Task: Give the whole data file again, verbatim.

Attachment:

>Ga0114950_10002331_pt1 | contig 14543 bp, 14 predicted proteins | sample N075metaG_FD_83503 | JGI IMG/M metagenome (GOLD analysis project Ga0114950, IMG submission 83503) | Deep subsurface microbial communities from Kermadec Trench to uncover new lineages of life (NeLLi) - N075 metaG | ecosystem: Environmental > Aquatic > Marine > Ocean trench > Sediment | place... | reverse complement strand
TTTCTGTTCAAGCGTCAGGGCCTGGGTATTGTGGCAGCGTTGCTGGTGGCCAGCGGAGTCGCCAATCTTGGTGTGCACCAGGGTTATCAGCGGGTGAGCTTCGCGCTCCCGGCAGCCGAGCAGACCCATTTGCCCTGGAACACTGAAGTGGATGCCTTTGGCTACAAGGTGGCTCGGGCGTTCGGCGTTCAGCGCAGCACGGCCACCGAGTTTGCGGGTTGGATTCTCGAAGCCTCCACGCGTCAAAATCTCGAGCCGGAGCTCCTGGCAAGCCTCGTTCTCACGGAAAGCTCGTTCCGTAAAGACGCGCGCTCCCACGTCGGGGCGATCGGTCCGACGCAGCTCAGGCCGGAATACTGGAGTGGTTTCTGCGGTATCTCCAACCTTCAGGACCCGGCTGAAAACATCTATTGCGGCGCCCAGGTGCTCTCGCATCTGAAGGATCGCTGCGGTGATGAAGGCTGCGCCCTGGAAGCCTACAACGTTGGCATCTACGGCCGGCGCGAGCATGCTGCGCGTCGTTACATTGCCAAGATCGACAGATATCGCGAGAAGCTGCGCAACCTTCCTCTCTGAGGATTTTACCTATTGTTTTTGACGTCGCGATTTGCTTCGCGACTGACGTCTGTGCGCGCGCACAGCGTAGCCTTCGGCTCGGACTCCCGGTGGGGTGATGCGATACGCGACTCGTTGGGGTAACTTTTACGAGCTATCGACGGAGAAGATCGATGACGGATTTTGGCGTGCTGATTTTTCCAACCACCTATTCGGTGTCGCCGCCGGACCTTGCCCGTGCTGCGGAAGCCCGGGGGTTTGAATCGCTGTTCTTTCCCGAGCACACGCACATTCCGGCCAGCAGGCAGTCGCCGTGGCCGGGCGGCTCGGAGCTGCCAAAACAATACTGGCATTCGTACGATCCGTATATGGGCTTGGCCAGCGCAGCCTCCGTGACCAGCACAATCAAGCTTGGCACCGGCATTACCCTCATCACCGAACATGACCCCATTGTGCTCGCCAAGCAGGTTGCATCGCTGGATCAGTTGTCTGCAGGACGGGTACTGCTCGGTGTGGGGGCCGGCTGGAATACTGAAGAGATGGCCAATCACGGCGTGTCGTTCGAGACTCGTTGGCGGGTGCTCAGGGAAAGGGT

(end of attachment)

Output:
>Ga0114950_10002331_pt1 | contig 14543 bp, 14 predicted proteins | sample N075metaG_FD_83503 | JGI IMG/M metagenome (GOLD analysis project Ga0114950, IMG submission 83503) | Deep subsurface microbial communities from Kermadec Trench to uncover new lineages of life (NeLLi) - N075 metaG | ecosystem: Environmental > Aquatic > Marine > Ocean trench > Sediment | place... | reverse complement strand
TTTCTGTTCAAGCGTCAGGGCCTGGGTATTGTGGCAGCGTTGCTGGTGGCCAGCGGAGTCGCCAATCTTGGTGTGCACCAGGGTTATCAGCGGGTGAGCTTCGCGCTCCCGGCAGCCGAGCAGACCCATTTGCCCTGGAACACTGAAGTGGATGCCTTTGGCTACAAGGTGGCTCGGGCGTTCGGCGTTCAGCGCAGCACGGCCACCGAGTTTGCGGGTTGGATTCTCGAAGCCTCCACGCGTCAAAATCTCGAGCCGGAGCTCCTGGCAAGCCTCGTTCTCACGGAAAGCTCGTTCCGTAAAGACGCGCGCTCCCACGTCGGGGCGATCGGTCCGACGCAGCTCAGGCCGGAATACTGGAGTGGTTTCTGCGGTATCTCCAACCTTCAGGACCCGGCTGAAAACATCTATTGCGGCGCCCAGGTGCTCTCGCATCTGAAGGATCGCTGCGGTGATGAAGGCTGCGCCCTGGAAGCCTACAACGTTGGCATCTACGGCCGGCGCGAGCATGCTGCGCGTCGTTACATTGCCAAGATCGACAGATATCGCGAGAAGCTGCGCAACCTTCCTCTCTGAGGATTTTACCTATTGTTTTTGACGTCGCGATTTGCTTCGCGACTGACGTCTGTGCGCGCGCACAGCGTAGCCTTCGGCTCGGACTCCCGGTGGGGTGATGCGATACGCGACTCGTTGGGGTAACTTTTACGAGCTATCGACGGAGAAGATCGATGACGGATTTTGGCGTGCTGATTTTTCCAACCACCTATTCGGTGTCGCCGCCGGACCTTGCCCGTGCTGCGGAAGCCCGGGGGTTTGAATCGCTGTTCTTTCCCGAGCACACGCACATTCCGGCCAGCAGGCAGTCGCCGTGGCCGGGCGGCTCGGAGCTGCCAAAACAATACTGGCATTCGTACGATCCGTATATGGGCTTGGCCAGCGCAGCCTCCGTGACCAGCACAATCAAGCTTGGCACCGGCATTACCCTCATCACCGAACATGACCCCATTGTGCTCGCCAAGCAGGTTGCATCGCTGGATCAGTTGTCTGCAGGACGGGTACTGCTCGGTGTGGGGGCCGGCTGGAATACTGAAGAGATGGCCAATCACGGCGTGTCGTTCGAGACTCGTTGGCGGGTGCTCAGGGAAAGGGT